Campus protests against Israel often target foundations. College students find other ways to make noise

While universities across the country have made headlines this year for student protests against Israel’s war in Gaza, local college students haven’t seen the same attention. Because of the geographic location, often smaller student populations, and many commuters, student gatherings can slip by unnoticed.

And unlike universities, most community colleges don’t have large endowments. Their schools also typically don’t have the same high-level research contracts to do work that could benefit Israel’s war effort, which was one reason the recent strike by faculty at the University of California. So even if their schools aren’t doing much, many students are speaking out simply because they’re passionate.

Some schools have money

Pasadena City College operates a nonprofit organization that raises and receives funds for the benefit of college students.

Staff Delivery manthe university’s online news publication, found that the PCC Foundation has investments in ExxonMobil, RTX Corp (Raytheon Technologies) and Lockheed Martin.

All three companies are helping Israel in the war in Gaza. ExxonMobil supplies fuel to the Israeli army, RTX helped create Israel’s Iron Dome weapons system, produces rockets and bombs, Lockheed Martin has been supplying weapons to Israel for over 20 years.

What the PCC Foundation does with its $60 million — half of which came from a 2021 gift from Mackenzie Scott — has alarmed the school’s Anti-War Club, which held its first of many protests last year. Club regularly organizes strikes, protests, and vigils on and off campus.

Alex Boekelheide, a spokesman for Pasadena City College, said the data published by The Courier is outdated and the current investments are in highly diversified mutual funds, not individual stocks.

How students use their voices

Students at universities that have minimal or no financial ties to the war in Gaza continue to make demands.

Long Beach City College hosts protests and one-day altars on campus. Cerritos College Humanitarian Club organized protest in early May to inform other students about the war. Santa Monica College offers a club called Students for Justice in Palestine and a club called Students Supporting Israel. Both clubs have organized events this semester, but no fights have been reported.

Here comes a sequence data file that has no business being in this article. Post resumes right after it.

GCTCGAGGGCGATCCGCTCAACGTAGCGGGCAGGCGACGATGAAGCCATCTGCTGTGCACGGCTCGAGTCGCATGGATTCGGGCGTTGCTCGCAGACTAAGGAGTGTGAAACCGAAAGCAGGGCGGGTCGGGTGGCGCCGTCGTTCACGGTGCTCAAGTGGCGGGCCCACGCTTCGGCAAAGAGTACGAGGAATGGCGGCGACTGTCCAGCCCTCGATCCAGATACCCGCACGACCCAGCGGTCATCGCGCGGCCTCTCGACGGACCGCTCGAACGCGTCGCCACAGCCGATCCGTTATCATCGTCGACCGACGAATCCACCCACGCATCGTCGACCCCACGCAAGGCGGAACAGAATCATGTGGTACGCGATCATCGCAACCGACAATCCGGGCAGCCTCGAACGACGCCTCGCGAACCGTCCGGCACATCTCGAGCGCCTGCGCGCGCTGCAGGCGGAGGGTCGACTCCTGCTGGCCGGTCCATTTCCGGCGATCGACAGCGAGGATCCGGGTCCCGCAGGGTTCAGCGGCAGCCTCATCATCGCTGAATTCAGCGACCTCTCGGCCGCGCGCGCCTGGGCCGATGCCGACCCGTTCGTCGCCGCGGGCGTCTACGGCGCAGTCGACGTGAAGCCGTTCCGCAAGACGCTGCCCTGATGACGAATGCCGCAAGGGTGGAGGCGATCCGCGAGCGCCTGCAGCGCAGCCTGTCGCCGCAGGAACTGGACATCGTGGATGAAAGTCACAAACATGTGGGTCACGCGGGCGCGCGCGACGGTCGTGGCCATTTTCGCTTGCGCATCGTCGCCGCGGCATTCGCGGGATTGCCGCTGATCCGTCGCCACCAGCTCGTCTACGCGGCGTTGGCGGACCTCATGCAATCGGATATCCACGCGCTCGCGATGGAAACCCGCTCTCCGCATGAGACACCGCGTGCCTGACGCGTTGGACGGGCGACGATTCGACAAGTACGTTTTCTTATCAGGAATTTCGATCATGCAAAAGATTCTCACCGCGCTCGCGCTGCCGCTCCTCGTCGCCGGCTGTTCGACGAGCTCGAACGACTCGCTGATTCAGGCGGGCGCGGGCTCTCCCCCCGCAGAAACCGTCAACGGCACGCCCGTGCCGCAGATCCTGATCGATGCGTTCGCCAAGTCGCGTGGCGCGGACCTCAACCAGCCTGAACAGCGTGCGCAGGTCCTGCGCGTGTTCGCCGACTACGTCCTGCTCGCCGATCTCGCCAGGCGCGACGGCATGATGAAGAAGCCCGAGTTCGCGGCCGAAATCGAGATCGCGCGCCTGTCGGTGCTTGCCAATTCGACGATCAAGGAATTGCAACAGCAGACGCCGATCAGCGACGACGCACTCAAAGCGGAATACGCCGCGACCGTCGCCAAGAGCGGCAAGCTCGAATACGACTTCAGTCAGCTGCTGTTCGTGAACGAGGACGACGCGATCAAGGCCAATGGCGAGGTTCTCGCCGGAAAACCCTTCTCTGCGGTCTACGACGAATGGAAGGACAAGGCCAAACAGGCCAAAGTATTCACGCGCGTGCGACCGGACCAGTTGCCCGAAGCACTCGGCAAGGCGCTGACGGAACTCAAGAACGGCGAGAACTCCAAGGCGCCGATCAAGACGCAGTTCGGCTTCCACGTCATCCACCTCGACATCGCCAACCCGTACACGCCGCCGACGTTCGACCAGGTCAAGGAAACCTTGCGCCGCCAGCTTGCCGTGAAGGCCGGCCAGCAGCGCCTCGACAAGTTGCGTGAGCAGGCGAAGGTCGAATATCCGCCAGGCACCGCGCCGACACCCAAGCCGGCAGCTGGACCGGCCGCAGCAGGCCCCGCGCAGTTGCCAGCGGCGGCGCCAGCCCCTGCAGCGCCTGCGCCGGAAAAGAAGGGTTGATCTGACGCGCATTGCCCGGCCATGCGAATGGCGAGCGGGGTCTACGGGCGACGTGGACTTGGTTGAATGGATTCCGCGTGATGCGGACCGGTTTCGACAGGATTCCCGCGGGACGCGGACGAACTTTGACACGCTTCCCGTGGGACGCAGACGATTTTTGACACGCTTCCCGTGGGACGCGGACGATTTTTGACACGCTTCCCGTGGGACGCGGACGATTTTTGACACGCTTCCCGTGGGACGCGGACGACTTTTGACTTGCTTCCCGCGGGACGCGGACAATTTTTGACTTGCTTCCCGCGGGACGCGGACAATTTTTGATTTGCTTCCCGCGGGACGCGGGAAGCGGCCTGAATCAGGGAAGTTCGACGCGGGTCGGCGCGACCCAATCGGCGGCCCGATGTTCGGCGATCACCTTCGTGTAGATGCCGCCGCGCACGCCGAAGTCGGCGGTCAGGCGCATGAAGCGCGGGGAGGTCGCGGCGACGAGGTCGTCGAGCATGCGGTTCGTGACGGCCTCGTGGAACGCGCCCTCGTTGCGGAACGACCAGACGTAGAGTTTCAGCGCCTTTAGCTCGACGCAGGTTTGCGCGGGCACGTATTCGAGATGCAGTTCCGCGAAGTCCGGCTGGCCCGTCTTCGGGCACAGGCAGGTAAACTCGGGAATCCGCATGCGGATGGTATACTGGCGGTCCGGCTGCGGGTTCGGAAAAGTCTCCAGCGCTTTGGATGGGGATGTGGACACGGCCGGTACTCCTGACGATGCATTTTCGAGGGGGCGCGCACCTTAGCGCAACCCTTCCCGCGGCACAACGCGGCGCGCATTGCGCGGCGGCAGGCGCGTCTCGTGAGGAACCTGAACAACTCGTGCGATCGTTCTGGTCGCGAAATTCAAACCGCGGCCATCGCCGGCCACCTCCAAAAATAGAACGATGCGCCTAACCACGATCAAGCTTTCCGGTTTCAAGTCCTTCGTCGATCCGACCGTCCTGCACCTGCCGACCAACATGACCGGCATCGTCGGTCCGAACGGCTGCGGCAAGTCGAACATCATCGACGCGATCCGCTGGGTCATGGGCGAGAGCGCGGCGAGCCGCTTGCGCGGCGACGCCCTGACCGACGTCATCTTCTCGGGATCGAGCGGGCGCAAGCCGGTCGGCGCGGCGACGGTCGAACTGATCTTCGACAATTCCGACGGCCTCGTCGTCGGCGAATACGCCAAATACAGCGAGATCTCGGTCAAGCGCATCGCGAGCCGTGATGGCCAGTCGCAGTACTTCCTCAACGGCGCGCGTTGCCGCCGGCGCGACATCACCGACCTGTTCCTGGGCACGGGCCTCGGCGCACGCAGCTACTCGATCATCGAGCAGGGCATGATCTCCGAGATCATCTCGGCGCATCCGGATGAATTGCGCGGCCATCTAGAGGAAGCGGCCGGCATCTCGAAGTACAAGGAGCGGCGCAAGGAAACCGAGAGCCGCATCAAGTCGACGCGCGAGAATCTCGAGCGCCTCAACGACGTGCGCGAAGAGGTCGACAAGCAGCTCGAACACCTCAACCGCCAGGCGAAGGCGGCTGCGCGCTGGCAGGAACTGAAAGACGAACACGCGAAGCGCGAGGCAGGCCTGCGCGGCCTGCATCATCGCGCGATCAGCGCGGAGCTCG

At East Los Angeles College, 22-year-old Rin Sanchez organizes protests where students can talk about the war in Gaza. They say that if East L.A. College — the largest in the Los Angeles area in terms of student population — can pass a resolution demanding a ceasefire, which has importance in itself.

Sanchez held his second event of the semester this spring at the campus Free Speech Area. The sophomore wore a white keffiyeh draped over his shoulders, complete with watermelon earrings — a symbol that is now synonymous with solidarity for those in Palestine.

Sanchez grew up hearing their father talk about fleeing El Salvador because of the 12-year civil war. They said that although they had never experienced it, they knew the pain of insecurity in their home country.

Karma Aguilar, a student at East Los Angeles College, attended the protest this spring to “show up and meet people in the community.”

“I was hyper-fixated on Palestine and its history,” Sanchez said. “The more I read, especially about the Nakba, the more I got angry and radicalized about Palestine. And when I saw that USC and UCLA were organizing their camps, I thought, ‘I’ll do my part, but for ELAC.’”

About 25 community members, professors and students gathered around Sanchez and his bullhorn, declaring the protest an “open mic night,” calling on students to voice their opinions in front of the group.

ELAC student Hassan Tehfi said that 18 years ago, when he and his family were in their hometown in southern Lebanon, Israeli bombs fell on them. They fled from house to house, facing near death every day. After two weeks on the run, Tehfi and his family were able to escape to the United States.

“I’m just trying to give everyone an idea of ​​how Palestinian families and children feel every day, from the day they’re born to the day they die,” said Tehfi, a kinesilogy student. “I only experienced it for two weeks. And thank God it was only two weeks. I want everyone to feel what the Palestinian children feel.”

There is no official club at East LA College for Sanchez to represent, but the school hopes to form one this year.

Sophomore Anthony Gomeztagle said he was pleased to see students talking about the war in Gaza.

“I didn’t know there were any events going on on college campuses,” he said.

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